Bakersfield in good hands with Marciano
It’s not how you start, but how you finish; a point that was reinforced to defenseman Joe Marciano during his first season of professional hockey.
The 6-foot-2, 210-pound defenseman from Rancho Cucamonga helped the Bakersfield Condors overcome a 1-10 start last season en route to a Western Conference finals appearance, falling to Alaska in six games.
“It ended up being a good season,” said Marciano, who played for the Lake Arrowhead Rangers (coached by Mike Barnett, then Wayne Gretzky’s agent), Ontario Senators and California Wave growing up. “I didn’t really know what to expect with it being my first year of pro. Bakersfield brought in a whole new staff, so it was like a brand-new organization.
“We had that disastrous start then turned it around.”
The good vibrations from last season’s run were one of the reasons Marciano re-signed with the Condors despite another regime change. Coach Troy Mann left to take the top job with Hershey of the American Hockey League.
“He was a big reason for our success last season, and the jump is good for him,” Marciano said.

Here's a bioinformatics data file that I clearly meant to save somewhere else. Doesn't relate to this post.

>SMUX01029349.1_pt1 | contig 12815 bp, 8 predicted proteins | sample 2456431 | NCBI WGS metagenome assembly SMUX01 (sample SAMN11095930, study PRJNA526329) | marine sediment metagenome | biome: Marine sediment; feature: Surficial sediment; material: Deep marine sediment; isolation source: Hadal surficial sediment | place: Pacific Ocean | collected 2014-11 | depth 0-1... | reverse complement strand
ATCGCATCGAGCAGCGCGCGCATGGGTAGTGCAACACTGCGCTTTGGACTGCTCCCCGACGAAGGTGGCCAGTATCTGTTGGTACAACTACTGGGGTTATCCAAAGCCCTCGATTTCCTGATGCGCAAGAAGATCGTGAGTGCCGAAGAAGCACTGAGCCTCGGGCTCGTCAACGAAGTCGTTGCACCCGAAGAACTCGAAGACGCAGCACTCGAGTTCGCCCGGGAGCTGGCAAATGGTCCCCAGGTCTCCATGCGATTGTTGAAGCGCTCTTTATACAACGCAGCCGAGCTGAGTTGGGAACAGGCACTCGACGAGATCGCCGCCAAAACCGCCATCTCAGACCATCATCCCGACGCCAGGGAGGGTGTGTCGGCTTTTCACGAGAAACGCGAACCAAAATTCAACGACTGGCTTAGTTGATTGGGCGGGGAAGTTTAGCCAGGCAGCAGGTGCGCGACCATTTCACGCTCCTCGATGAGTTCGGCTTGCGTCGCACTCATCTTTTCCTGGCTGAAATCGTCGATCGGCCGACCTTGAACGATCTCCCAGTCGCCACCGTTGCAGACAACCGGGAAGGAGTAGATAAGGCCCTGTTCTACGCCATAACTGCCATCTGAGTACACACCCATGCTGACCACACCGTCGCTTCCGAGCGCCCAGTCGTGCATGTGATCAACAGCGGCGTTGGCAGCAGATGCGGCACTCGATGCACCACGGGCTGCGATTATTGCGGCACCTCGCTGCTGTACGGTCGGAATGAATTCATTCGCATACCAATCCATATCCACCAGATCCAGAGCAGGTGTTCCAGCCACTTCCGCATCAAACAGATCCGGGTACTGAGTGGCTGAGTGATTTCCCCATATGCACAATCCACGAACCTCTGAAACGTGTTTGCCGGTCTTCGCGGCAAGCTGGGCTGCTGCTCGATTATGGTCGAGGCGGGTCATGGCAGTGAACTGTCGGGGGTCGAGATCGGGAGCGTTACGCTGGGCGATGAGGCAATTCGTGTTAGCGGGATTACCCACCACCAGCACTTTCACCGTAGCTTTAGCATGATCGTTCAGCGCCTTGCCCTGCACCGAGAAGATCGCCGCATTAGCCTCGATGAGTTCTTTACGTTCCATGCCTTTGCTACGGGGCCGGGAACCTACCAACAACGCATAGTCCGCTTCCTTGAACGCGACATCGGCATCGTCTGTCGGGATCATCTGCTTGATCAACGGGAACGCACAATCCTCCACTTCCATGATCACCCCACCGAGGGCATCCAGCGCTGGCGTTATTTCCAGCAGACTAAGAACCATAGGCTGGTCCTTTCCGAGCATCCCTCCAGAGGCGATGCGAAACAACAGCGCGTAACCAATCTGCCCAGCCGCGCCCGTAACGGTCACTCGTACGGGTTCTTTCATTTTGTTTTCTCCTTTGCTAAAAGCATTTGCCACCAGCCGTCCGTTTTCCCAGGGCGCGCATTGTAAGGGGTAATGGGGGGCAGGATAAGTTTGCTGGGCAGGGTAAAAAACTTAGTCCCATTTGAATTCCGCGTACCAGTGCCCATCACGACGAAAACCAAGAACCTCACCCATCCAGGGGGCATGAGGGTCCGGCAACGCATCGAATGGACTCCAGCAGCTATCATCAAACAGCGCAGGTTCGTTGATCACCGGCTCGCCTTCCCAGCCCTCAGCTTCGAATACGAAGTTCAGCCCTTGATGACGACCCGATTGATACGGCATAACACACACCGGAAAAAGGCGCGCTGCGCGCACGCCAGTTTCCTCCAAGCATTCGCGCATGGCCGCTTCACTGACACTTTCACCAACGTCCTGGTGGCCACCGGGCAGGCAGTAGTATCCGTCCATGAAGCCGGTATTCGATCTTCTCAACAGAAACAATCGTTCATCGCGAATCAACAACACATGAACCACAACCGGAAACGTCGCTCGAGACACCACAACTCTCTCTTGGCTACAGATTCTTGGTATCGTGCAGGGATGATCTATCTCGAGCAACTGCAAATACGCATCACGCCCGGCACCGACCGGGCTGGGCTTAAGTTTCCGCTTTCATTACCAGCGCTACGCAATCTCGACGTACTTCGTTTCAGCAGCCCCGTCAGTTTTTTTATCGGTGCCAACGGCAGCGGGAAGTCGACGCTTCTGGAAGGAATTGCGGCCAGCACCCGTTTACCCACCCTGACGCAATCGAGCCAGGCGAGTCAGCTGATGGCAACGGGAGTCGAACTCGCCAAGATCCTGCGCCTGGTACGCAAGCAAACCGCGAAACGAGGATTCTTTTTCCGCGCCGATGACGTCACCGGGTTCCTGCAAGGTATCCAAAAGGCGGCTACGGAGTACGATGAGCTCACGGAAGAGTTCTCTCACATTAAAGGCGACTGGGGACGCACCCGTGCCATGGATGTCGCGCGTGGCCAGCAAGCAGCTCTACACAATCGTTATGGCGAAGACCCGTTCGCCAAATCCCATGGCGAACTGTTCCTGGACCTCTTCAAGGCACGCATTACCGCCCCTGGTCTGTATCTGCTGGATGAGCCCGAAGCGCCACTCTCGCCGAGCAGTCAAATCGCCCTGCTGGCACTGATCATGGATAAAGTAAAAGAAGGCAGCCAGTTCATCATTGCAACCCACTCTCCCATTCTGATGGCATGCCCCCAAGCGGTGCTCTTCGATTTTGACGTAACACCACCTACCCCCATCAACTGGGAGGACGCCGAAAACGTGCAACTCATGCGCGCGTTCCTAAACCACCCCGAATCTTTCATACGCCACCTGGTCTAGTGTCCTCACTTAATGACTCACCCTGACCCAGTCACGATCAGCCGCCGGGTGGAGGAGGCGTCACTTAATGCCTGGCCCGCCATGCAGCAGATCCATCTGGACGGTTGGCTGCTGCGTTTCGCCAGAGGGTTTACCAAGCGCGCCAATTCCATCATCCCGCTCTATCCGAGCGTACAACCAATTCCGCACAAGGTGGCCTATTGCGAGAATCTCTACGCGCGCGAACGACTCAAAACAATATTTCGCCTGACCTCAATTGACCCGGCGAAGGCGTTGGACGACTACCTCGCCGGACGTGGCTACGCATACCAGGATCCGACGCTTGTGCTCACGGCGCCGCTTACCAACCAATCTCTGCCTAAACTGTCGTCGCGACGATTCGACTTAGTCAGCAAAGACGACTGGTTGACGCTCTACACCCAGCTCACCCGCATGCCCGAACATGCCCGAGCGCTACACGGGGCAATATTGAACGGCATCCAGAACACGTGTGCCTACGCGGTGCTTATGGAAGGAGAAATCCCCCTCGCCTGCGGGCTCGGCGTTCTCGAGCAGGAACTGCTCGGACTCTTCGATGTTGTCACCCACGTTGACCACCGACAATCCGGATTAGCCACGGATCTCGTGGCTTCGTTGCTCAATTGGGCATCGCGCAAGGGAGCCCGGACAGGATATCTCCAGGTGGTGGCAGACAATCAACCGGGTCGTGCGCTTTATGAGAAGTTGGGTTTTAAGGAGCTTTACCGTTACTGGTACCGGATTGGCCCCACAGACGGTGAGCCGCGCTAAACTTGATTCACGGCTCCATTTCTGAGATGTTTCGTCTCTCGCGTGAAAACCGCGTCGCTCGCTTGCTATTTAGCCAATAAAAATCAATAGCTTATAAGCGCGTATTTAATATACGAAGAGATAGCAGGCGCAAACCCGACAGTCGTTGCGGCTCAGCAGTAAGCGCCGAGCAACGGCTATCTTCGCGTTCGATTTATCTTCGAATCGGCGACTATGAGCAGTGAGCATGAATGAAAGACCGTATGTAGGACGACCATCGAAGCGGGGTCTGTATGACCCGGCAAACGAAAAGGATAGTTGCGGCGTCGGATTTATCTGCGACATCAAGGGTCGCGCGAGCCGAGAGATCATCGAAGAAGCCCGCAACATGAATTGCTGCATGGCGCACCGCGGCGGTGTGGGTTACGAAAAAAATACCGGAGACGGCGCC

Playing close to home was another reason Marciano returned.
Having a dependable blue liner such as Marciano, who played 67 games – second most of the team – as a rookie, should ease new coach J.F. Houle’s transition.
Marciano, who majored in economics while playing four seasons for Colorado College, has the ability and gumption to play against opposing scoring lines, and he can chip in offense when called upon – valuable traits in league that endures perpetual roster turnover.
“It’s a revolving door in the minors,” he said. “It’s a grind, and it’s a lot different than playing in college.
“You want to have that team vibe, but you’re fighting for yourself to make sure you have a spot. They can trade you or release you at any time – that was an adjustment.
“Over half the team was different from camp to the end of the year. That happens on a lot of teams in the minor leagues. It’s a tough business.”
But one Marciano proved well equipped to deal with.
– Chris Bayee